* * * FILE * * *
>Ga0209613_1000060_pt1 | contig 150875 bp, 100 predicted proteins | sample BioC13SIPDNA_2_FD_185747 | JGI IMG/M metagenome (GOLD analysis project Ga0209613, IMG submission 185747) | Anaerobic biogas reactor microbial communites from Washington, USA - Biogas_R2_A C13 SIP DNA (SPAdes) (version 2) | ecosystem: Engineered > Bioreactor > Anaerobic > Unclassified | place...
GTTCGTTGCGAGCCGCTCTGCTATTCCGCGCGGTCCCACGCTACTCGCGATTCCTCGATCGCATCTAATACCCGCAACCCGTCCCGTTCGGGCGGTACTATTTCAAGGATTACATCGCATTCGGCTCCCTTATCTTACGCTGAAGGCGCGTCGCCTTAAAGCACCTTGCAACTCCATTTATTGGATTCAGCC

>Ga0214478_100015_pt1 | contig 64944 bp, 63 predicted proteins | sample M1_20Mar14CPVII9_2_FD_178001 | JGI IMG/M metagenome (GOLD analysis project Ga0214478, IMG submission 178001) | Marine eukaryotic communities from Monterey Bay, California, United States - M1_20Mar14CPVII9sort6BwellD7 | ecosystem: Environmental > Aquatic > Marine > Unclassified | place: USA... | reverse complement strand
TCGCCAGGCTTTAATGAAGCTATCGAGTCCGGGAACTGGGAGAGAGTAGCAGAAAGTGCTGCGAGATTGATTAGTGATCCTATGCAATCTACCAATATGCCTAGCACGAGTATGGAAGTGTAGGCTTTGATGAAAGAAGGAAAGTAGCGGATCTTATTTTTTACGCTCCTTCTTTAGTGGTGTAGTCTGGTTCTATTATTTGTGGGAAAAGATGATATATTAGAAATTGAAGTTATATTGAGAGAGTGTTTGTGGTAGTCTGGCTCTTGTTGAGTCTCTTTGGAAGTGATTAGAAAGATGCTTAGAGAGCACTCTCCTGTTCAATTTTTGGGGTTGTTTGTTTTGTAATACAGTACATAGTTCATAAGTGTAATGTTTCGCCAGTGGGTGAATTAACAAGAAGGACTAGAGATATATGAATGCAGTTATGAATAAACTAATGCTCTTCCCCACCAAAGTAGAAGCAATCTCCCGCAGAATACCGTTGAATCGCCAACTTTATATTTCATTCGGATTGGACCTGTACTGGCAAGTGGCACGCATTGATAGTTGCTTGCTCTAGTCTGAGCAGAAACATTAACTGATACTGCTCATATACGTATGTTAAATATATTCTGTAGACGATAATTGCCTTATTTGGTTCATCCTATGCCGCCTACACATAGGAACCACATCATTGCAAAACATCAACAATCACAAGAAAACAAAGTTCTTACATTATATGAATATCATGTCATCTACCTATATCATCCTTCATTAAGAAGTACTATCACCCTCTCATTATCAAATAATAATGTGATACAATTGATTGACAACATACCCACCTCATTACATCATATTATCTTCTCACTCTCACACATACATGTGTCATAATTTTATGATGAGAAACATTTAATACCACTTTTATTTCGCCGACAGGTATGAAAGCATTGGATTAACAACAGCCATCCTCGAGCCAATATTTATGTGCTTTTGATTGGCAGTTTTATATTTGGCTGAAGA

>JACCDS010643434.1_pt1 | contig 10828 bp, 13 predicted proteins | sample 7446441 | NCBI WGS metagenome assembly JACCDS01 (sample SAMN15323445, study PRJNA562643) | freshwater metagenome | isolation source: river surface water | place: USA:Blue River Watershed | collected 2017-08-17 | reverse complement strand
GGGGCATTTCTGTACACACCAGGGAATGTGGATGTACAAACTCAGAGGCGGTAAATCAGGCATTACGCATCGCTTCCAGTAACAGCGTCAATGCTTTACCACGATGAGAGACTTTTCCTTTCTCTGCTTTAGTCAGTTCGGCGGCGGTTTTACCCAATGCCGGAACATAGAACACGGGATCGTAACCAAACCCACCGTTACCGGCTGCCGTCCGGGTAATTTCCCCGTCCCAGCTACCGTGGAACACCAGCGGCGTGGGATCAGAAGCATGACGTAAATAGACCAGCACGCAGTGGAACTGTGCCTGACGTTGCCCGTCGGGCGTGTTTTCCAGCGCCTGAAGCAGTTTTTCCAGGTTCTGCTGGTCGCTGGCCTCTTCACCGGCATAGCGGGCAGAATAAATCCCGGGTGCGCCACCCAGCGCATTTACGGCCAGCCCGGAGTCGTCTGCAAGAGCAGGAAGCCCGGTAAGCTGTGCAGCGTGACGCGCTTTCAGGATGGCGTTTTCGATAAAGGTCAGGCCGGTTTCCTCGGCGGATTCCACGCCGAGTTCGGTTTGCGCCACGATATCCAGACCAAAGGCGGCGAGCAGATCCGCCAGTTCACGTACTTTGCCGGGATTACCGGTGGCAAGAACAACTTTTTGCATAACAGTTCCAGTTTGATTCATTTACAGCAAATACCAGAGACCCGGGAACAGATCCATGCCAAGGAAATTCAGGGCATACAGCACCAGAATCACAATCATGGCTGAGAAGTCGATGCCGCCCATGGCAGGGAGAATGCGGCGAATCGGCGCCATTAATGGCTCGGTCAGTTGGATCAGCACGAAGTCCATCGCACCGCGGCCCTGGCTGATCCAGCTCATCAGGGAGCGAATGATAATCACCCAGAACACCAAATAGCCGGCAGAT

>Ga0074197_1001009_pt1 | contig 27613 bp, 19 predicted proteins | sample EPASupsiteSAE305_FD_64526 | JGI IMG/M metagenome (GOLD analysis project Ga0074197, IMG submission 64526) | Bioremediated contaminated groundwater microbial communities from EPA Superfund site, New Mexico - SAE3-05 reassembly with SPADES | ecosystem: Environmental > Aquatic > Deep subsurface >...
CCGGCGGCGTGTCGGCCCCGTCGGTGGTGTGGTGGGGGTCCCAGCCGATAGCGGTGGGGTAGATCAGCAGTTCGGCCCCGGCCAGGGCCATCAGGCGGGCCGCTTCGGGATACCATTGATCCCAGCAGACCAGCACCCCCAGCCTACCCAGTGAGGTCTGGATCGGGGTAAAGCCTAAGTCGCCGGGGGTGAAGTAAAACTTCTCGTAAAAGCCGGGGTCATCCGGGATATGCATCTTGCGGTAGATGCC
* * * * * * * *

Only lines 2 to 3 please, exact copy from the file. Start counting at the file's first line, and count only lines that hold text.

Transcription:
GTTCGTTGCGAGCCGCTCTGCTATTCCGCGCGGTCCCACGCTACTCGCGATTCCTCGATCGCATCTAATACCCGCAACCCGTCCCGTTCGGGCGGTACTATTTCAAGGATTACATCGCATTCGGCTCCCTTATCTTACGCTGAAGGCGCGTCGCCTTAAAGCACCTTGCAACTCCATTTATTGGATTCAGCC

>Ga0214478_100015_pt1 | contig 64944 bp, 63 predicted proteins | sample M1_20Mar14CPVII9_2_FD_178001 | JGI IMG/M metagenome (GOLD analysis project Ga0214478, IMG submission 178001) | Marine eukaryotic communities from Monterey Bay, California, United States - M1_20Mar14CPVII9sort6BwellD7 | ecosystem: Environmental > Aquatic > Marine > Unclassified | place: USA... | reverse complement strand